And now, the cardinal couple just appeared at my bird feeder. Angels watchin’ over me…
Alice Claire “Frank” Morris (11 AUG 1938 – 13 OCT 1999)
Installation Of Officers By West Ward PTA
Mrs. James P. Estrada was installed as president of the Gulfport West Ward Elementary Parent Teachers’ Association Thursday evening at the annual meeting for the year in the school auditorium.
Walter Ewing, who will be the new principal at the school for the 1967-68 session, was installing officer.
Mrs. Estrada, who succeeds Mrs. Ben Weeks, is a member of the faculty of Bayou View Junior High School.
Installed also were Mrs. Donald Suber, vice president; Mrs. J. L. Pullen, secretary; and Mrs. Curtis Parker treasurer.
This newspaper account is one of the articles my mother sent me through the years that she’d clipped and saved for me.
No date or name of publication is given. It is presumed the newspaper was The Daily Herald (Mississippi Gulf Coast) because that is the newspaper my family subscribed to all of my life. The year was probably 1967 – dates of school year).
Rosie Smith Morris, R. N. – July 15, 1973 Biloxi Daily Herald Full Page Article-“Life’s a challenge and mothering is greatest of all”
Biloxi Daily Herald
July 15, 1973
Life’s challenge and mothering is the greatest of all
By Pam O’Boyle -Daily Herald Women’s Editor
Tadpoles in the backyard sparked an appreciation for frogs that, through the years has produced a collection of 500 amphibians in the life of Mrs. Rosie Morris, Gulfport.
Yet Mrs. Morris’s whole life is quite a collection of anecdotes, courage and creativity. She is somewhere in her 70’s and going strong.
The frogs that line shelves in her dining room never were tadpoles but have been deliberate additions to a collection that began unintentionally.
However the tadpoles that started the whole thing were first brought home to 1711 Wisteria St., Gulfport, when Chancery Judge John S. Morris, Mrs. Morris’s oldest son and one of five children, was a little boy.
Mrs. Morris says, “John was the first of my children to start collecting tadpoles. After he grew out of it, others brought them home. I remember one afternoon he came home and put a whole bunch of the little things in a pool of water in our back yard.
“I objected and told him he wasn’t going to be able to keep them there, that the water would dry up. He insisted he would add water and they’d be okay. Well, the next morning, I woke up and there he was, out digging his little toes in the mud around that pool. The first thing he said to me was, ‘What’d you do with my frogs?’ They were all gone and he thought I’d done something because I had objected the day before. I told him I hadn’t done anything with his frogs, that probably some neighborhood cat had gotten them.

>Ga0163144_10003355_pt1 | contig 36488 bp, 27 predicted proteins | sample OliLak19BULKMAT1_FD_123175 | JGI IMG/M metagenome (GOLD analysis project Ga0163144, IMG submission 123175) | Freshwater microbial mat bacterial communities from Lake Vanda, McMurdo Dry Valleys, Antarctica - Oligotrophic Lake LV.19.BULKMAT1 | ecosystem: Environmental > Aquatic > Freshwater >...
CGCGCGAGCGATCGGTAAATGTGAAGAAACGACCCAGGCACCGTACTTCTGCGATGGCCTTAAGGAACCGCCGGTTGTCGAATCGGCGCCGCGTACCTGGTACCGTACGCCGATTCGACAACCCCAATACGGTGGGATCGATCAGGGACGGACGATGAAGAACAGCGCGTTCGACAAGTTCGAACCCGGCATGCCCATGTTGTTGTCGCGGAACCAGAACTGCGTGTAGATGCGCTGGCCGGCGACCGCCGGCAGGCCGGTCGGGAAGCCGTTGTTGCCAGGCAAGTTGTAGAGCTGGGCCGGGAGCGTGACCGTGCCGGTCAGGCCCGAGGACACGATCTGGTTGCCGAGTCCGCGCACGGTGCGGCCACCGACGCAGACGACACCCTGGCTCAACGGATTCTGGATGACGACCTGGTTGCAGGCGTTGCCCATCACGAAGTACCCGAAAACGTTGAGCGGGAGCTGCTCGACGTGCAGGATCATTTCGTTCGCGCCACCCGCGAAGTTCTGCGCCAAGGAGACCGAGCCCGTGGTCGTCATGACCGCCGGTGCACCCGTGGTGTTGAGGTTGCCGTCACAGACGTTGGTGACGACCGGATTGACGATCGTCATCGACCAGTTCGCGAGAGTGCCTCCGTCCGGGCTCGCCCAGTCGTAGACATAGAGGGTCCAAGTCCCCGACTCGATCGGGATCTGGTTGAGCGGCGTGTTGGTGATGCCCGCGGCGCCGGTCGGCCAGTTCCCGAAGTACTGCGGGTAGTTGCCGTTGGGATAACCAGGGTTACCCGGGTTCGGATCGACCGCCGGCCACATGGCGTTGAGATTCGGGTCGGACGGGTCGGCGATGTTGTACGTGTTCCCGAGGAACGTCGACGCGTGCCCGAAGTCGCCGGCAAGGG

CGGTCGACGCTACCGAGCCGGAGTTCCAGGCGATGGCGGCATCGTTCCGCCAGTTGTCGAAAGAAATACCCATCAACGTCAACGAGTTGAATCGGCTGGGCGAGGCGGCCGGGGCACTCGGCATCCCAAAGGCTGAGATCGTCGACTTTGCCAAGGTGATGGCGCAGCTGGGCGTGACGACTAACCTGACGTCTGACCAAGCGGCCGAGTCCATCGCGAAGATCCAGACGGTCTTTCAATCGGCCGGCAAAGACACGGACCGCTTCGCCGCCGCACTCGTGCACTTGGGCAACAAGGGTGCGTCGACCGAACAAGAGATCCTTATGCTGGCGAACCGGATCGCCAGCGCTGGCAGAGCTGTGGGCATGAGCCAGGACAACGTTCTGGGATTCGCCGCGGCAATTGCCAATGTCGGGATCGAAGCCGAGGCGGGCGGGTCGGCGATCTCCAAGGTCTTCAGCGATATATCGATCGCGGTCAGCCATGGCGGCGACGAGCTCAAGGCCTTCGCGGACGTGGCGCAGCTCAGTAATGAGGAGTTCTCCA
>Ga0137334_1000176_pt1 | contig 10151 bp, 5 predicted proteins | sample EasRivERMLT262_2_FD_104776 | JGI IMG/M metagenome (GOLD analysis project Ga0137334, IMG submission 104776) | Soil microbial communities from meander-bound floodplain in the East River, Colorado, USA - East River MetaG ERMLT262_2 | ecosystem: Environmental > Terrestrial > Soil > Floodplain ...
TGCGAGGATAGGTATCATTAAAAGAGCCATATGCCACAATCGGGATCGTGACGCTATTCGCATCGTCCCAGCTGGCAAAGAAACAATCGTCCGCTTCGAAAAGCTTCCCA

“As it turned out, “Mrs. Morris continues, “Two-three days later some neighbors said to me, ‘A funny thing happed the other morning. We saw whole droves of little frogs hopping toward the (drainage) canal!
“They were John’s tadpoles! He evidently had caught them at just the point where they were ready to become frogs and during the night they had just hopped out of the pond.
As other youngsters in her family brought home their tadpoles, Mrs. Morris got an old bathtub that she placed in the back yard in which to keep they. She became fascinated, herself, with the development of tadpoles into baby frogs.
One day in Woolworth’s she bought 10 glass frogs, each in a different position, just because she like frogs. “I remember they were 15 cents apiece because I paid $1.50 for all of them.
Years passed and all but one of those 10 was lost, either by breakage or disappearance. So when her youngest daughter, Jane Morris Estrada, discovered a duplicate of one of the lost frogs while Mrs. Estrada was on her honeymoon in New Orleans, she naturally brought it home to her mother.
That began the collection that grew haphazardly until it became such an established interest that friends, family and Mrs. Morris herself began seeking unusual frog shapes and pictures to add to it.
Although Mrs. Morris has no idea how many frogs have been lost from the collection, she now estimates the survivors at around 500.
Don’t for a moment think Rosie Morris sits around all day counting her frogs. She enjoys them and enjoys receiving of locating unusual ones, but…
She is the only remaining registered nurse in private duty service at Gulfport Memorial Hospital. She returned to her nursing career 35 years ago when her youngest child was three-years-old. Her husband was in ill health and she needed more money to support her family. Her husband, John Morris, died about six years ago, she says, after being ill for many years.
She describes herself as a good mother, a good nurse and a bad housekeeper. The most interesting of these, she says, is being a mother.
Often she has been asked how she reared five children, three of whom received a college education, took care of an ill husband and paid for all of it on a nurse’s salary.
Her answer: “It just takes all kinds of nerve when you raise a bunch of children like I did.”